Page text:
Mieczyslaw Karlowicz: Stanislaw i Anna Oswiecimowie (Stanislaw and Anna Oswiecim), Op. 12
Stanislaw and Anna of Oswiecim, Op. 12
Mieczyslaw Karlowicz: Lithuanian Rhapsody, Op. 11
Lithuanian Rhapsody, Op. 11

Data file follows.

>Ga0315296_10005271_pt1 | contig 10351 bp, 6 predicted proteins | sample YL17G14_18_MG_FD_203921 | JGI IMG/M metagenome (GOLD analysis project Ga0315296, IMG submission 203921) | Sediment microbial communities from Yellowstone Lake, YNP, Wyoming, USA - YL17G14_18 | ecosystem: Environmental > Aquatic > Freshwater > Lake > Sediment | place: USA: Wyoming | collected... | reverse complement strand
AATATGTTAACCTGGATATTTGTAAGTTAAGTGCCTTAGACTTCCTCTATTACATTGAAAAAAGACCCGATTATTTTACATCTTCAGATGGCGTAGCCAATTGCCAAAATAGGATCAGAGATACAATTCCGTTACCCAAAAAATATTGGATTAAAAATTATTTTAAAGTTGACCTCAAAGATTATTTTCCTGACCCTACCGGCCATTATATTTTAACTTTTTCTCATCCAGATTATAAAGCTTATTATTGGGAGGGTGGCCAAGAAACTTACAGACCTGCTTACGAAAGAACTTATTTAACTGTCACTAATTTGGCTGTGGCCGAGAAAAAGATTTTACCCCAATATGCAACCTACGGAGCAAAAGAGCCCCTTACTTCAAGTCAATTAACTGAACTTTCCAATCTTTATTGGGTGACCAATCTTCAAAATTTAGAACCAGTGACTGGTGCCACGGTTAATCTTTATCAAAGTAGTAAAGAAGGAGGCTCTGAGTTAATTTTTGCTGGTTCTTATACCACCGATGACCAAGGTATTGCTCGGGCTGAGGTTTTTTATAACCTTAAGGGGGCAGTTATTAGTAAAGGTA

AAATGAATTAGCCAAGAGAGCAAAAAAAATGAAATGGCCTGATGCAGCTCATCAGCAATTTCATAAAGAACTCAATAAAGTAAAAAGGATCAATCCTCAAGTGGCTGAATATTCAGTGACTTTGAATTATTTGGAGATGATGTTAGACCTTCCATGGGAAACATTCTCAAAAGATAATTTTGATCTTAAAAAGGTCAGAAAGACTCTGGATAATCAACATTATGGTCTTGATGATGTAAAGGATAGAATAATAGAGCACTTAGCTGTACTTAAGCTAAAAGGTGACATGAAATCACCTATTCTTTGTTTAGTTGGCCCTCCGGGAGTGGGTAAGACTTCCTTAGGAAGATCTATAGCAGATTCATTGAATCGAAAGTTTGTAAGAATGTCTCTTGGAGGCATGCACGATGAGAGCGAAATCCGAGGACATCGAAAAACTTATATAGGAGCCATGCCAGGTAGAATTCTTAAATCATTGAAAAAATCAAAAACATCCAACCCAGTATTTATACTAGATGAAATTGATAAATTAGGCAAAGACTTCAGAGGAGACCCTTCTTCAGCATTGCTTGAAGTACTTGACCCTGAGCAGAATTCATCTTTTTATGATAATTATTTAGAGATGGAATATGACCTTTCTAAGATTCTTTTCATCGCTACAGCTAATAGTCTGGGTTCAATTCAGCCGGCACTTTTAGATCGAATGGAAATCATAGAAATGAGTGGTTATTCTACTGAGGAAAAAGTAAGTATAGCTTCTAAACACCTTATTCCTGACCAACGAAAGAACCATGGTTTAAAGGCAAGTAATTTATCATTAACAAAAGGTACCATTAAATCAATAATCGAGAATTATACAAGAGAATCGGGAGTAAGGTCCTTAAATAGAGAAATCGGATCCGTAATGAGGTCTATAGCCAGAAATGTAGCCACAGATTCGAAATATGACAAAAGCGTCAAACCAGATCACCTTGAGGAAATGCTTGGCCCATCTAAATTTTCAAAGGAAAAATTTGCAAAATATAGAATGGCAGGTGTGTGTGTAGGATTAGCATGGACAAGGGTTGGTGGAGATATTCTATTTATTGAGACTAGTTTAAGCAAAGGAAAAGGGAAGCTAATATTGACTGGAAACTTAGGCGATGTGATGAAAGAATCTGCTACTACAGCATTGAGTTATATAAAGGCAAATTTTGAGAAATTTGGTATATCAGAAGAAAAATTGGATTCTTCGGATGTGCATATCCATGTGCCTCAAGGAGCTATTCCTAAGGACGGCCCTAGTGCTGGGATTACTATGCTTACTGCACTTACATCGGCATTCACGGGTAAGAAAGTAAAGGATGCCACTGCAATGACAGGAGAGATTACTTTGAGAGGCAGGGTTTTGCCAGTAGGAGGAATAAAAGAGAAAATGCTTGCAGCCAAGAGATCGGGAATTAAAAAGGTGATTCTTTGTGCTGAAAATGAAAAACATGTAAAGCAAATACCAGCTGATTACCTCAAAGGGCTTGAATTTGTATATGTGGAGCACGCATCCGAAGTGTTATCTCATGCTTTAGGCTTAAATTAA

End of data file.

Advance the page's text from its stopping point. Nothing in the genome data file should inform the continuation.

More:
“What a fine composer Mieczyspaw Karpowicz might have become, had he not died at the age of 32 in an avalanche in the Tatra mountains. He had already produced a clutch of symphonic poems in a post- Wagnerian style, strongly pantheistic in outlook and, in the case of Stanispaw and Anna ofOs´wiecim, with a dash of illicit love thrown in. These luxuriant works set him broadly beside such near-contemporaries as Rachmaninov, Zemlinsky or Suk, and there are even signs in the 'Song of Eternal Being' (third and last of the Eternal Songs) of an individuality that might one day have become as powerful as Janácek's. This is, for the most part, sultrily ecstatic music, that hangs fragrantly or ominously in the air and seems to be constantly about to break through to some visionary realm. Even the relatively jaunty Lithuanian Rhapsody eventually turns wistful in a rather moving way. If you've a taste for lush late-Romanticism but haven't yet encountered Karpowicz, you've a treat in store, not least because these are fine performances. His music has never been more than fleetingly represented in the catalogue. Back in 1990 there was a two-disc Chant du Monde compilation of the symphonic poems from the Silesian Philharmonic; but their courageous efforts are easily outclassed by the BBC Philharmonic and Yan Pascal Tortelier, as is the recording by Chandos's customary rich sound-stage.”
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